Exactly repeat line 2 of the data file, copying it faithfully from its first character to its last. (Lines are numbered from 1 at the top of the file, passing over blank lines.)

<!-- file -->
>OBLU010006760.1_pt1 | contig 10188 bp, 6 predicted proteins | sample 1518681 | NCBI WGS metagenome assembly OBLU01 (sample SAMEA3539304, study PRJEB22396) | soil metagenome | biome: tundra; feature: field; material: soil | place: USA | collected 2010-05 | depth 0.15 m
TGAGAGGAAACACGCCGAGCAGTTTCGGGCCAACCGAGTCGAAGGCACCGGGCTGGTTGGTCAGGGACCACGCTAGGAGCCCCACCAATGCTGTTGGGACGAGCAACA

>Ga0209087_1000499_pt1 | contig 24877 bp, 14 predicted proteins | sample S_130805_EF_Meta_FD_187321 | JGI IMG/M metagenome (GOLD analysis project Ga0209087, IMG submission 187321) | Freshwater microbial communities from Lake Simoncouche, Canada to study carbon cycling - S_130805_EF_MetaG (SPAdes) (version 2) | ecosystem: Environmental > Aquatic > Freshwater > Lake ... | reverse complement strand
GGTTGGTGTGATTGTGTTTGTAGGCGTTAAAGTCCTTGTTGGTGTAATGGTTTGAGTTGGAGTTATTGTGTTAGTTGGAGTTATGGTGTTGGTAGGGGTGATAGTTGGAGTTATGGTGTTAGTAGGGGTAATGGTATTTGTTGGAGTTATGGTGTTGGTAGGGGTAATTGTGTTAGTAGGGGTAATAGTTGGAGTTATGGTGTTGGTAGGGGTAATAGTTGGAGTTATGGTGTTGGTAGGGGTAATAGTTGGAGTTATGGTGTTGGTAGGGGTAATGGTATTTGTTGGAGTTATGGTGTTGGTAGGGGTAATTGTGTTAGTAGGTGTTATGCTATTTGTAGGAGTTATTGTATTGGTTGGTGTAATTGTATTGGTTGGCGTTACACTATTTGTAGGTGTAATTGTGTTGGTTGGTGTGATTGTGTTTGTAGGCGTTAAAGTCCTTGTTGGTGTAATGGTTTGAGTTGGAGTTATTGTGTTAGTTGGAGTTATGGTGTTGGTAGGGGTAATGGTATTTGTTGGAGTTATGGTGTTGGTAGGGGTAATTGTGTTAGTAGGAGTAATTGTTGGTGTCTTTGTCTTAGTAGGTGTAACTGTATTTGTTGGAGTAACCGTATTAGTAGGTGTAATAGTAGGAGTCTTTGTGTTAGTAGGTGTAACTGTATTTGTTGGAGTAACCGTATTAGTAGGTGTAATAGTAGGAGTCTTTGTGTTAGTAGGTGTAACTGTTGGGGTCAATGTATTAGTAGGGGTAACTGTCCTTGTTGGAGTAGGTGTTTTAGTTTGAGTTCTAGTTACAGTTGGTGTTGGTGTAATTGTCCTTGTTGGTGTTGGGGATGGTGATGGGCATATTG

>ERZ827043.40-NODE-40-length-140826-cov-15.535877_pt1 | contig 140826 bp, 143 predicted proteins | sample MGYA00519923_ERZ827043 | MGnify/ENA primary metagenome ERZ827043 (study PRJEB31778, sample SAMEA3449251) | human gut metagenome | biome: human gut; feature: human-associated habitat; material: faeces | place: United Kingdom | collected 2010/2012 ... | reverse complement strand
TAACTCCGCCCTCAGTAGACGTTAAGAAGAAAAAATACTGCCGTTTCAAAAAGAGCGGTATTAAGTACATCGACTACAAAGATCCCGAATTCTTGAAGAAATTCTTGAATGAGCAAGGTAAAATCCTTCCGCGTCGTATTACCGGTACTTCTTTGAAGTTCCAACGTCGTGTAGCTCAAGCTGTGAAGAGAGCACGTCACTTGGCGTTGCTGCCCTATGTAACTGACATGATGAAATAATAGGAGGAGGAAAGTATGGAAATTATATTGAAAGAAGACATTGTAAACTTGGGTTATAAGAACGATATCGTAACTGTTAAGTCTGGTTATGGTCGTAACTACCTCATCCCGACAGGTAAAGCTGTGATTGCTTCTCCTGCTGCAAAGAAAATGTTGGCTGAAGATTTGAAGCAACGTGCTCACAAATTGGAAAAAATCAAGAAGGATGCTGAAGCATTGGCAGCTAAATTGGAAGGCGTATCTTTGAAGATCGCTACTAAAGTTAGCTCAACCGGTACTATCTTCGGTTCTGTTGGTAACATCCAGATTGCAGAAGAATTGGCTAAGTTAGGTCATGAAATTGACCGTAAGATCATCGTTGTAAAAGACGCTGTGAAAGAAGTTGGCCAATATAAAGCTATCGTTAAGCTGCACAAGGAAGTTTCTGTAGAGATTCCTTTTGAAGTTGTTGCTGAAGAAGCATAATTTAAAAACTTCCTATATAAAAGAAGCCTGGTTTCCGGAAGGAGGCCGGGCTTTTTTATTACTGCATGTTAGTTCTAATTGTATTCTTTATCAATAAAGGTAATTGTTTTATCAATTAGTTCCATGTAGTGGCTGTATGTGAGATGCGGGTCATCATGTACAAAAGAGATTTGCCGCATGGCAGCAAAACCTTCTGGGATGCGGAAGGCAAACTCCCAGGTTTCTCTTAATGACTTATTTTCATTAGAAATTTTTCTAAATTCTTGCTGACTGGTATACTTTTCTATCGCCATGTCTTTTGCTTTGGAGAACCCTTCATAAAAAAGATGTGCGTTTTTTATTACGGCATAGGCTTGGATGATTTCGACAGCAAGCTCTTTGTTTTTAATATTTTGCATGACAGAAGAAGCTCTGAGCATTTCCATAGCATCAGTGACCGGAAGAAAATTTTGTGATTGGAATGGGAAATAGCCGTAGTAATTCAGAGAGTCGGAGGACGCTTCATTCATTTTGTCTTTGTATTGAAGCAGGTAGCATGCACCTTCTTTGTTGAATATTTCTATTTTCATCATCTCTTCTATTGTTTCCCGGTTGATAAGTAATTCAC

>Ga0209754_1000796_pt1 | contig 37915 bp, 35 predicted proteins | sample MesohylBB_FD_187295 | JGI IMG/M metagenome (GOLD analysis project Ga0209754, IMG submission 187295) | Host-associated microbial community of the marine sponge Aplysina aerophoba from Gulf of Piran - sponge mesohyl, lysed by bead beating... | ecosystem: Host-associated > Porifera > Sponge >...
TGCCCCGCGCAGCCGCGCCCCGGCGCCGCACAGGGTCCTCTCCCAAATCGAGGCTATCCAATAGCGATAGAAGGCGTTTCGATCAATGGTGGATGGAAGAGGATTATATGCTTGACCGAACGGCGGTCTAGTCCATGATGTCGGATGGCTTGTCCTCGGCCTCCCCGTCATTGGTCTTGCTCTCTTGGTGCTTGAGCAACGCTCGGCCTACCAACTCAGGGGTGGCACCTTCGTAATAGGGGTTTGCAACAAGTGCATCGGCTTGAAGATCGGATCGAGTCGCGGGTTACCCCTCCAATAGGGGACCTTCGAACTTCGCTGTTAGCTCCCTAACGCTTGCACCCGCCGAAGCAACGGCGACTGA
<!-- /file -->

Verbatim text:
TGAGAGGAAACACGCCGAGCAGTTTCGGGCCAACCGAGTCGAAGGCACCGGGCTGGTTGGTCAGGGACCACGCTAGGAGCCCCACCAATGCTGTTGGGACGAGCAACA